Suzana Herculano-Houzel https://orcid.org/0000-0002-1765-3599
Kelly Lambert https://orcid.org/0000-0003-1626-5129
Date of this Version
J Comp Neurol. 2021;529:3375–3388.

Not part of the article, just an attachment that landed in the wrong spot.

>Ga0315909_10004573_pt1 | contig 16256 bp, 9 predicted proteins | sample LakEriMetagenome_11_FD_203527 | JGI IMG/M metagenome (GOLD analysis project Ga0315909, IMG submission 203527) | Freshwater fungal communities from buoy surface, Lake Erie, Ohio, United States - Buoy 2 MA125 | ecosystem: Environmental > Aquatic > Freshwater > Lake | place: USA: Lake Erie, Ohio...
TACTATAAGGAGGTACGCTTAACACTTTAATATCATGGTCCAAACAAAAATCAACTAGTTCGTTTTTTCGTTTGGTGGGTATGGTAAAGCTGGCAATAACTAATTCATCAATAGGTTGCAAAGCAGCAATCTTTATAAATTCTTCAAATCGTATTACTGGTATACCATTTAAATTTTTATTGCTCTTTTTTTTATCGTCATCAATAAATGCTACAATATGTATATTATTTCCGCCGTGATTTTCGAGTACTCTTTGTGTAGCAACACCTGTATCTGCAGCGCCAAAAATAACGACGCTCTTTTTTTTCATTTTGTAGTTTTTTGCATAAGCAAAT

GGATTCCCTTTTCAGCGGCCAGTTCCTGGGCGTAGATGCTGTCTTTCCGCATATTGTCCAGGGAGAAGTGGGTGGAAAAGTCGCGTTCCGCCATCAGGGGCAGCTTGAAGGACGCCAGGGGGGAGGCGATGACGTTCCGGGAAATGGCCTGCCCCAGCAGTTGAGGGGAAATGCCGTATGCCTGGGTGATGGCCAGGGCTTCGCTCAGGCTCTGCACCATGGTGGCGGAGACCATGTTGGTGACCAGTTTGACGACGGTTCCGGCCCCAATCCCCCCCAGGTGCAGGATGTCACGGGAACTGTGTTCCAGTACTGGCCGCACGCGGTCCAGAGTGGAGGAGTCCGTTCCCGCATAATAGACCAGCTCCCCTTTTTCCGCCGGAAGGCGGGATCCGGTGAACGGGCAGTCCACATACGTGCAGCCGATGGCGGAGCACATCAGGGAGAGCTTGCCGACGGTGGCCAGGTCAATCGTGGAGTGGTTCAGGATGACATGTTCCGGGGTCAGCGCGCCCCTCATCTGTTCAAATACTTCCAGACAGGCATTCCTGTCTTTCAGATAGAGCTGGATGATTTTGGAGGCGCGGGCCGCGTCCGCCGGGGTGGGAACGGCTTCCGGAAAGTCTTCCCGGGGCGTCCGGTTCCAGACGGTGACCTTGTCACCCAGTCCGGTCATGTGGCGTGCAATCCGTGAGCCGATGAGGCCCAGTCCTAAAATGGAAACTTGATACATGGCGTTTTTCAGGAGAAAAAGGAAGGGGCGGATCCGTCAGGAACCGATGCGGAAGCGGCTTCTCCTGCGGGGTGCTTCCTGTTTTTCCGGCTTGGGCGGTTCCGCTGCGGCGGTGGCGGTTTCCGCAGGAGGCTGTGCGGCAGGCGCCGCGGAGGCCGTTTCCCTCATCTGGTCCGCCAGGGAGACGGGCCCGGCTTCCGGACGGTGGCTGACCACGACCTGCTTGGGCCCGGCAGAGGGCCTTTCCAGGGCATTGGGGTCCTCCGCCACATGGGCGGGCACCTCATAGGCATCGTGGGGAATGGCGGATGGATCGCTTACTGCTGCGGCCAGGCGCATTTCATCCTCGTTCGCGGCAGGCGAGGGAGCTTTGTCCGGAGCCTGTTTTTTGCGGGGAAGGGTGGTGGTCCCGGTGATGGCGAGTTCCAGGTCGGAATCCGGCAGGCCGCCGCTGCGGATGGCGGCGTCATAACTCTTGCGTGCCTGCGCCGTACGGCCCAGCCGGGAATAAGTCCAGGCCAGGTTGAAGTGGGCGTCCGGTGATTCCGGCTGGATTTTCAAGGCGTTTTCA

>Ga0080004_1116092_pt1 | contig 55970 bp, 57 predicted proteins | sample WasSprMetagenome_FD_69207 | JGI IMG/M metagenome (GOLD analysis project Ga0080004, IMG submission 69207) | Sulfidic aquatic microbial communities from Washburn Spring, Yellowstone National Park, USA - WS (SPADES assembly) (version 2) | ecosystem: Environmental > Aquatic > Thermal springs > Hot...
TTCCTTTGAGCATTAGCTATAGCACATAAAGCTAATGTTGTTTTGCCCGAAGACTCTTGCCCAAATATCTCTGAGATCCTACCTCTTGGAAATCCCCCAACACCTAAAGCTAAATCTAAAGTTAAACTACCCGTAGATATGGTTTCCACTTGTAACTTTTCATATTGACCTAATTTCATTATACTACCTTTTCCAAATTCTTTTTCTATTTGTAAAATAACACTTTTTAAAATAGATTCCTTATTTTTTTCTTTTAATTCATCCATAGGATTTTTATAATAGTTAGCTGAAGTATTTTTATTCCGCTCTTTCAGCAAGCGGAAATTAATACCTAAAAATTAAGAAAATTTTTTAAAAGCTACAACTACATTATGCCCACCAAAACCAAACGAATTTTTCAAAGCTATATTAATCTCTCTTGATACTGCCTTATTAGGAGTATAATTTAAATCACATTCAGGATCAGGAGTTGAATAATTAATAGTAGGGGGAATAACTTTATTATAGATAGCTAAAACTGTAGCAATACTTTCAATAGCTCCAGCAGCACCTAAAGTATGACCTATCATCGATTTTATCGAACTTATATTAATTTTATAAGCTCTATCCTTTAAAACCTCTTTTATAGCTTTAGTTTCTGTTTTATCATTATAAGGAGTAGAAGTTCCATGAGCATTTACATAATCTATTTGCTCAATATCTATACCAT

With rates of psychiatric illnesses such as depression continuing to rise, additional preclinical models are needed to facilitate translational neuroscience research. In the current study, the raccoon (Procyon lotor) was investigated due to its similarities with primate brains, including comparable proportional neuronal densities, cortical magnification of the forepaw area, and cortical gyrification. Specifically, we report on the cytoarchitectural characteristics of raccoons profiled as high, intermediate, or low solvers in a multiaccess problem-solving task. Isotropic fractionation indicated that high-solvers had significantly more cells in the hippocampus (HC) than the other solving groups; further, a nonsignificant trend suggested that this increase in cell profile density was due to increased nonneuronal (e.g., glial) cells. Group differences were not observed in the cellular density of the somatosensory cortex. Thionin-based staining confirmed the presence of von Economo neurons (VENs) in the frontoinsular cortex, although no impact of solving ability on VEN cell profile density levels was observed. Elongated fusiform cells were quantified in the HC dentate gyrus where high-solvers were observed to have higher levels of this cell type than the other solving groups. In sum, the current findings suggest that varying cytoarchitectural phenotypes contribute to cognitive flexibility. Additional research is necessary to determine the translational value of cytoarchitectural distribution patterns on adaptive behavioral outcomes associated with cognitive performance and mental health.
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